•       New Zealand’s involvement in the wars has been driven and led by defence staff, with a strong focus on rebuilding what is in effect the ANZUS alliance in all but name.

•       Officials and military staff developed a close and tight reign on any negative information coming out of the warzones, they resorted to misleading or outright lying to get a good story.

•       New Zealand troops have regularly engaged in combat activity or combat support. This activity was not confined to the SAS.

•       New Zealand Navy frigates and Air Force Orions’ were actively involved in supporting the US/UK invasion of Iraq.

•       New Zealand’s ‘reconstruction’ efforts in Bamiyan province were at best a fig-leaf and at worst an outright sham. Reconstruction projects were started afresh every 6 months and then left on the wayside with the end of each deployment. The successes hyped up in New Zealand were extremely over-exaggerated or downright lies.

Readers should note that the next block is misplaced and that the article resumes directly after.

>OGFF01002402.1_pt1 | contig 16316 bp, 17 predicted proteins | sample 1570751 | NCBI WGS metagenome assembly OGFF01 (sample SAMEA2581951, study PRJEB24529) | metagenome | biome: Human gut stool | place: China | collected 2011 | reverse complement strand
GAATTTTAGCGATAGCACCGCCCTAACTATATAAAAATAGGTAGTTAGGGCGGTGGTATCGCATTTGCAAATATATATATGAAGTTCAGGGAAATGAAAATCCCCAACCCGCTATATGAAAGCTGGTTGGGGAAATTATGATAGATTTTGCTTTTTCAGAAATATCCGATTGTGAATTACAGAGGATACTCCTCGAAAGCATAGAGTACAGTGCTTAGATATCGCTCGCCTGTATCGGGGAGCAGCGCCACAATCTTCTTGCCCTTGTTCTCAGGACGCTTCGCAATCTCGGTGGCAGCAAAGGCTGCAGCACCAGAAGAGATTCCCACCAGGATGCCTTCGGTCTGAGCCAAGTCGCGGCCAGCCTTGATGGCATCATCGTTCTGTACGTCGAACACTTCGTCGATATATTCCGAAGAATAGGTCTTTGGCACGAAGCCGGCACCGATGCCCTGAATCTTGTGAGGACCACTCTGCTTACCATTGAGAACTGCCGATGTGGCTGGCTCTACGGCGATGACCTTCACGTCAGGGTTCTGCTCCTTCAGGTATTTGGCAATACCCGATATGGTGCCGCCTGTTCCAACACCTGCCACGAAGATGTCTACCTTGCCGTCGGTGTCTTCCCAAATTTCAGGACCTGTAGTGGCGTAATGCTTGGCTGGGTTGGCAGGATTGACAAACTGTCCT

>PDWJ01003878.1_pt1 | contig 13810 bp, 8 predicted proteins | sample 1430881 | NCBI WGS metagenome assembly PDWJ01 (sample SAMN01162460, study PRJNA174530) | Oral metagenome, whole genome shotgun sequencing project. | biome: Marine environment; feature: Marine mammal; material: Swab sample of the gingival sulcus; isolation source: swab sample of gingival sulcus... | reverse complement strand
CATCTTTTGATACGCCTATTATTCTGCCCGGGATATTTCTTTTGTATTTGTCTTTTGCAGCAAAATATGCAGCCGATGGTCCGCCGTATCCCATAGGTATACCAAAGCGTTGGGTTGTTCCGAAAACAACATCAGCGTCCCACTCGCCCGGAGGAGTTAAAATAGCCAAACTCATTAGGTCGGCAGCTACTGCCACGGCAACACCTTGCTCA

•       There were undeclared US intelligence officers in the Kiwi base at Bamiyan who would often debrief New Zealand soldiers directly. New Zealand media were aware of their presence but as a whole, did not report on it, due to the perceived ‘irrelevance’ of raising it.

•       Hager has described this as the biggest leak in New Zealand history.